The report states that the European gas market experienced a significant shift in 2023. European gas demand fell 7 percent, following a 13 percent decline the previous year.

Russia’s share of EU gas imports fell to 15 percent, from 45 percent in 2021, as LNG imports surpassed pipeline gas for the second year in a row.

This rebalancing of gas supply has been greatly influenced by the ongoing conflict in Ukraine, which has encouraged European countries to seek alternative sources of energy.

Fuel, renewable energy and electricity

Renewable energy continued its rapid expansion, increasing six times the rate of total primary energy consumption, according to the Energy Institute, KPMG and Kearney.

The Middle East and Asia contributed to a 25 percent increase in global electricity demand. China’s online electricity storage capacity, which accounted for nearly 50 percent of the world’s total, exemplifies the region’s drive toward sustainable energy solutions.

Fossil fuel use appears to have peaked in advanced economies. Consumption in Europe has fallen below 70 percent of primary energy for the first time since the industrial revolution, boosted by reduced demand and the growth of renewable energy. In the US, fuel consumption has fallen to 80 percent of total primary energy.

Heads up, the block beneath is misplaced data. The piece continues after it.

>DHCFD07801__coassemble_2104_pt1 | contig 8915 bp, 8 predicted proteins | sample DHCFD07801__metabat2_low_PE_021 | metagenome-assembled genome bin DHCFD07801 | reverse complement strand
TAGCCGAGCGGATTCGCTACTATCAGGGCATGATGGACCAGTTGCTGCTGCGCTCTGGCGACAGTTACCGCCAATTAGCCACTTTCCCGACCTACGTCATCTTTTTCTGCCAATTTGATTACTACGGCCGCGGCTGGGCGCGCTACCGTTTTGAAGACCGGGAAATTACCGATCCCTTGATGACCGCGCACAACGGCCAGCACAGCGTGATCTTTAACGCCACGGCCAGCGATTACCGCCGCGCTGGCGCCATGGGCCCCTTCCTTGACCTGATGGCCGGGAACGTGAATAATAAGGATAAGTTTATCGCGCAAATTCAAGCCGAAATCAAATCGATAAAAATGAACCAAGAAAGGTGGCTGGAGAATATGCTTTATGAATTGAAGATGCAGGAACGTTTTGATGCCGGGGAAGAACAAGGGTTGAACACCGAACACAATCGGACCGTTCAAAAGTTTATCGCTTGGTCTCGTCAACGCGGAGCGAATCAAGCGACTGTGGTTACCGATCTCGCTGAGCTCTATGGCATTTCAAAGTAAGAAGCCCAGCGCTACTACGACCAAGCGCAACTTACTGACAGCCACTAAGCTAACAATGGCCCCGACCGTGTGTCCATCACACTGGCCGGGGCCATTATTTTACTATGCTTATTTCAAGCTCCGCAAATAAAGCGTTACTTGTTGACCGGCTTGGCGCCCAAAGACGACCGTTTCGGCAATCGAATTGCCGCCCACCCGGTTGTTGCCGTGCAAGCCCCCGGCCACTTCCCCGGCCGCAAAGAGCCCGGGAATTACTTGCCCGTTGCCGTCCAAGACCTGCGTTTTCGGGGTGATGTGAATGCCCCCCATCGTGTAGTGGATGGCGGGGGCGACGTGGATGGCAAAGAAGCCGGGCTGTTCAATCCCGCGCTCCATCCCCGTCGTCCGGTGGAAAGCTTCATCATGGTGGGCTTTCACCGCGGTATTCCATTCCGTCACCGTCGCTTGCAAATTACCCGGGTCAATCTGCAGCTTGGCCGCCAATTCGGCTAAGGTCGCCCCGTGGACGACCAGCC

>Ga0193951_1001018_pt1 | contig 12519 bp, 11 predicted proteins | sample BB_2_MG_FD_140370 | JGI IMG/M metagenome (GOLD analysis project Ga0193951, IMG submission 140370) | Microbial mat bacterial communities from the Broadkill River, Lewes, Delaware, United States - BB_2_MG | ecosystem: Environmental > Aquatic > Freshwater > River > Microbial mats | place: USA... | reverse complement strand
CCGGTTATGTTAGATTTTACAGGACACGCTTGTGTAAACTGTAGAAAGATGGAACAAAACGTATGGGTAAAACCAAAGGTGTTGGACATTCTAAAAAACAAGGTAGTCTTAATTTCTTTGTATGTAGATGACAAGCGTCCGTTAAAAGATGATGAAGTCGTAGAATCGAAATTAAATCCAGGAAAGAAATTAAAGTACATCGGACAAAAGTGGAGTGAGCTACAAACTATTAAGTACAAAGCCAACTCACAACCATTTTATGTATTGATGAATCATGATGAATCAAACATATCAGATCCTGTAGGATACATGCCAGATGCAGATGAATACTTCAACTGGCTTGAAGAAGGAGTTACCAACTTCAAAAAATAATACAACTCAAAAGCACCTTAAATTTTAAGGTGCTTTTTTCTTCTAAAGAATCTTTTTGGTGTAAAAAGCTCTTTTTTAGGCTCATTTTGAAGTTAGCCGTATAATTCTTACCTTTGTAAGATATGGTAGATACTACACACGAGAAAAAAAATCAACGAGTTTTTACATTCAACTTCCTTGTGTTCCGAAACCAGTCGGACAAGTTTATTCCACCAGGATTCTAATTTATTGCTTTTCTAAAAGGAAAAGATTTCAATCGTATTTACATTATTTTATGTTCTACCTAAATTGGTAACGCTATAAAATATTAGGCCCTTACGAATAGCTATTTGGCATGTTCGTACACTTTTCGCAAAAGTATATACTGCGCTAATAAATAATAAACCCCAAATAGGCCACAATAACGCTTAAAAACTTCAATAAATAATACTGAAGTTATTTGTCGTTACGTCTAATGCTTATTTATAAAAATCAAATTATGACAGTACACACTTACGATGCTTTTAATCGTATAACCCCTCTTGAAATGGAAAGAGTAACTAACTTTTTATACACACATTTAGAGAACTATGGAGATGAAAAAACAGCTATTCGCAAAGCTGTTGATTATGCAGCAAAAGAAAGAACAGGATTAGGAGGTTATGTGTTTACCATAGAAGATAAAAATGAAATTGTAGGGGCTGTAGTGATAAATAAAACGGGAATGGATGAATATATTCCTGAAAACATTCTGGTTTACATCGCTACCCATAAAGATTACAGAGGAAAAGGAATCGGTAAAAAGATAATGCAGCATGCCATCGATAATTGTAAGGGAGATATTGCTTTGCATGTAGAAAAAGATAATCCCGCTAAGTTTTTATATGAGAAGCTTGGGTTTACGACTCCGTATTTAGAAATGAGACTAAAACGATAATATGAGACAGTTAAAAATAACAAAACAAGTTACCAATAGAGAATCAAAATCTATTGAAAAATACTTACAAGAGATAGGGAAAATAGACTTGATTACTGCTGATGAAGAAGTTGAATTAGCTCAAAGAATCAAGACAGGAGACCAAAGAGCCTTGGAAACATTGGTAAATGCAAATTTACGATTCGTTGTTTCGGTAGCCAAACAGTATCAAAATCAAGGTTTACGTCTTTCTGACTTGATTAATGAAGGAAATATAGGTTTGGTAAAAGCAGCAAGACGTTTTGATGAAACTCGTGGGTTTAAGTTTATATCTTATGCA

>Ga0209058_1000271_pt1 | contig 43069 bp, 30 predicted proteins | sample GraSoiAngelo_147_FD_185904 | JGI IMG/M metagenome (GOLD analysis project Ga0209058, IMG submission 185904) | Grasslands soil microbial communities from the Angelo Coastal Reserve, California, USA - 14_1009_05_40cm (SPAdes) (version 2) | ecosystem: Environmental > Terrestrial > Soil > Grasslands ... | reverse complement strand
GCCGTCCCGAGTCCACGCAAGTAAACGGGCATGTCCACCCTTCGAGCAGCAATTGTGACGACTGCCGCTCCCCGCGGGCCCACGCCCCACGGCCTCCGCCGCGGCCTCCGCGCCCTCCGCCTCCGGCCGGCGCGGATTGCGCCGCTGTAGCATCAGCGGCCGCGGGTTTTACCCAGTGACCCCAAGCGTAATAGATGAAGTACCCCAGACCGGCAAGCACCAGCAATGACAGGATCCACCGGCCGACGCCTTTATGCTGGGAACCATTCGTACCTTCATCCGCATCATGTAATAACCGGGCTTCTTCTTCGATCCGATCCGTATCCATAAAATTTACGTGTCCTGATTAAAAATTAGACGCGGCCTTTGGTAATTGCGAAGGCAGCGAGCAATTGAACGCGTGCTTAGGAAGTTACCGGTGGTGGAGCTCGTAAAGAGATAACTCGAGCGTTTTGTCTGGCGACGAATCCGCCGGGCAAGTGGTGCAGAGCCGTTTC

EI CEO Nick Vaith pointed out that while transition progress is slow, different energy stories are unfolding across regions.

“In advanced economies, we see signs that demand for fossil fuels is peaking, in contrast to economies in the Global South for which economic development and improved quality of life continue to fuel fossil fuel growth,” he said.

Developing economies, however, face challenges in containing fuel growth. In India, for example, fuel consumption increased by 8 percent, now accounting for 89 percent of total energy consumption.

For the first time, India used more coal than Europe and North America combined. Africa recorded a decrease in primary energy consumption by 0.5 percent, with fossil fuels accounting for 90 percent of the total and renewable sources for 6 percent of electricity.

China’s recovery from COVID-19 has led to a 6 percent increase in fuel use, although its share of primary energy has been declining since 2011, reaching 81.6 percent in 2023.

Asia’s power plant also accounted for 55 percent of global renewable energy additions, surpassing Europe in per capita energy for the first time.

“In advanced economies, we see signs that demand for fossil fuels is peaking, in contrast to economies in the Global South for which economic development and improved quality of life continue to drive fossil fuel growth,” Waite said.

The EI CEO added: “Progress on the transition is slow, but the big picture masks the different energy stories happening in different geographies.

The EI Statistical Review of World Energy has been a key resource since 1952, providing comprehensive data on global energy markets.